Before looking at the Madison disastrous reading problem, some reading background will be helpful to put it into an historical perspective to fully understand the problems and issues involved that are also national in scope. What’s important to note is that it’s not true of all students; the reading pandemic is a boy problem and particularly boys of color. Furthermore, reading is a long standing problem that has not been solved despite more research, dollars, and staffing.
Madison started to seriously look at its reading problem in the late 1990’s. What was known at that time about reading? A good place to start is with the testing data in 1998:
The NAEP (National Assessment of Educational Progress) is considered the nation’s report card because it is a standardized and used nationally by school districts. Reading scores revealed that nationally 38% of 4th graders (41% male, 35% female), 26% of 8th graders (32% male, 19% female), and 23% of 12th graders (30% male, 17% female) scored “below basic” skills. “At all grades and for all levels, the reading performance of female students exceeded that of their male peers.” Obviously, gender is an absolutely critical factor in examining test data and resolving the reading pandemic; boys, like it or not, learn differently than girls. In fact, the average score for male 12th graders was lower than that in 1992; so boys are regressing rather than progressing. The alarm bells are ringing, but it doesn’t seem like anyone is listening!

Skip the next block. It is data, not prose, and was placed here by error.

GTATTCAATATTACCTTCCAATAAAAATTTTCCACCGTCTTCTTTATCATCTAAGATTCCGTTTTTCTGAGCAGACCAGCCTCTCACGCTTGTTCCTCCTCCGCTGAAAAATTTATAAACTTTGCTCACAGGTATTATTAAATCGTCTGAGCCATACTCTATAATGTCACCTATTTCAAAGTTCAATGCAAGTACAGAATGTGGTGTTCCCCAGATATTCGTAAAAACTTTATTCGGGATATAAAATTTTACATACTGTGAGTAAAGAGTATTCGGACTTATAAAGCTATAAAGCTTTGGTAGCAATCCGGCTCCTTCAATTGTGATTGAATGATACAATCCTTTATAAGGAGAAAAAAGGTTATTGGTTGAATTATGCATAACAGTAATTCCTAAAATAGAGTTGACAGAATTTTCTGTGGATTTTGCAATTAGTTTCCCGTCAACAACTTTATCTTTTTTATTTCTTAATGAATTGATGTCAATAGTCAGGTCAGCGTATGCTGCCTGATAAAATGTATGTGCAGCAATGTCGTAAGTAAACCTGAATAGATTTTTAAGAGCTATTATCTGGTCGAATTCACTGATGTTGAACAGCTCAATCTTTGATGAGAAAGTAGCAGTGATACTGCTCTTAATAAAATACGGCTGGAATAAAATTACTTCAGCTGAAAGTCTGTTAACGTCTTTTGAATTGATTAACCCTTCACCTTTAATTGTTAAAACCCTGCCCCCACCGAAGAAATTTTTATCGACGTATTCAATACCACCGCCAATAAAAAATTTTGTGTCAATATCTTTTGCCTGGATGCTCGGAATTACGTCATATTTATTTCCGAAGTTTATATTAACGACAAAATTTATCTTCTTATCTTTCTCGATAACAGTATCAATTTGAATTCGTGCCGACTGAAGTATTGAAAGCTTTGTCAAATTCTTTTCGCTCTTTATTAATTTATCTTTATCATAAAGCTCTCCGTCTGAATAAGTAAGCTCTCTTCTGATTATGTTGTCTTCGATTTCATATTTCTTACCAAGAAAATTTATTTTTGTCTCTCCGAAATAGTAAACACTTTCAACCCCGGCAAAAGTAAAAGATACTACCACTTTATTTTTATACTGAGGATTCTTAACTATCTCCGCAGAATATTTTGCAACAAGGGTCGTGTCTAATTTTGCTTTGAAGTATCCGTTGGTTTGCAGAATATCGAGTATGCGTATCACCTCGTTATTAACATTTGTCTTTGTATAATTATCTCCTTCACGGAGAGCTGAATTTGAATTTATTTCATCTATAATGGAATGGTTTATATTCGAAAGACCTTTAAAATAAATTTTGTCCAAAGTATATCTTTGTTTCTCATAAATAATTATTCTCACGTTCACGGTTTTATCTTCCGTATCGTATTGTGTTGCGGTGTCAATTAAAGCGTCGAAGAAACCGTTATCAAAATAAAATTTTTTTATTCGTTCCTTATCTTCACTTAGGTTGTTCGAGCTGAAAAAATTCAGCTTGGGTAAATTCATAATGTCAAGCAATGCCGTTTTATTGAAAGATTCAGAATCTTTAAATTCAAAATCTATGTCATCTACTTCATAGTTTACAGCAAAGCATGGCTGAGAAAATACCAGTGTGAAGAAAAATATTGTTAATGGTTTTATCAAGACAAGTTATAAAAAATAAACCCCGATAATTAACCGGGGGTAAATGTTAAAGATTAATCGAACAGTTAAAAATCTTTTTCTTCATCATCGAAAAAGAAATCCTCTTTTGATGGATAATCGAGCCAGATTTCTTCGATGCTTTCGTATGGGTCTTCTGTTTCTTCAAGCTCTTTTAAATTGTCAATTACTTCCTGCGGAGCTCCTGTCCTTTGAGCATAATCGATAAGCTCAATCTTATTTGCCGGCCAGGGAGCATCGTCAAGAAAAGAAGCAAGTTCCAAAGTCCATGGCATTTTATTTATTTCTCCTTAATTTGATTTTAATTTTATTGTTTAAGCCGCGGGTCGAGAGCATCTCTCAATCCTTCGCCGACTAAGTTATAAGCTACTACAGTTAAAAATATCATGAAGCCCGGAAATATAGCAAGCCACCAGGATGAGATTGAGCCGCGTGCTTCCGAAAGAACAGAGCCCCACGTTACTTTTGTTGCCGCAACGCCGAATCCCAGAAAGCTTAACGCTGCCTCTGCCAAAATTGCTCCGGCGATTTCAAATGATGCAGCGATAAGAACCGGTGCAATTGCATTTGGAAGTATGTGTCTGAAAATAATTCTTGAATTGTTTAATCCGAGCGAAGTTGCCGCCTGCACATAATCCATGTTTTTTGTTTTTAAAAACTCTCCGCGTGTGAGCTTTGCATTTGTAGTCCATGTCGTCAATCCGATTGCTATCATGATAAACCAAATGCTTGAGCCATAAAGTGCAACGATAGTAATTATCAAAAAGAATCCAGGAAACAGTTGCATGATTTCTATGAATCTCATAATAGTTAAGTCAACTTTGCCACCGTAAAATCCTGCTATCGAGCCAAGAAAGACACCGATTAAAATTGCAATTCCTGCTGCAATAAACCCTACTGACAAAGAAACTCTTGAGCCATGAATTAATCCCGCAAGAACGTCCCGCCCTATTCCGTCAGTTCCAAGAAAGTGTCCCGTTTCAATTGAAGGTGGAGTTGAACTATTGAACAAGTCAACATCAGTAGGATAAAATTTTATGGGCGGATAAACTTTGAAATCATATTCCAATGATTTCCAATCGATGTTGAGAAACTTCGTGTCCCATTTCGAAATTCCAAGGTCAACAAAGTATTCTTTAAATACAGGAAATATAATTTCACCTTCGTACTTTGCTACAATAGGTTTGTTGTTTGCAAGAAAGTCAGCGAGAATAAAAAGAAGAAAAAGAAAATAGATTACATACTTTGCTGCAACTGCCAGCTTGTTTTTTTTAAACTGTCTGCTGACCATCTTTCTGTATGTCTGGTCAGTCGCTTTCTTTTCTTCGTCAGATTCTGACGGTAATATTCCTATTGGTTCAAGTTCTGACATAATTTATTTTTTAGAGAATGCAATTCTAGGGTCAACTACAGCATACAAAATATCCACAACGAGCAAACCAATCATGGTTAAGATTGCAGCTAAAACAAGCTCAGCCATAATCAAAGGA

One interesting outcome was a Chicago Tribune article, Schools Pay New Attention to Boys, “… many educators are reaching the same conclusion: boys are in crisis in America’s classrooms. Educators know that boys account for the overwhelming majority of behavior problems, dominate special education (primarily because of reading problems), and increasing numbers are on medication.”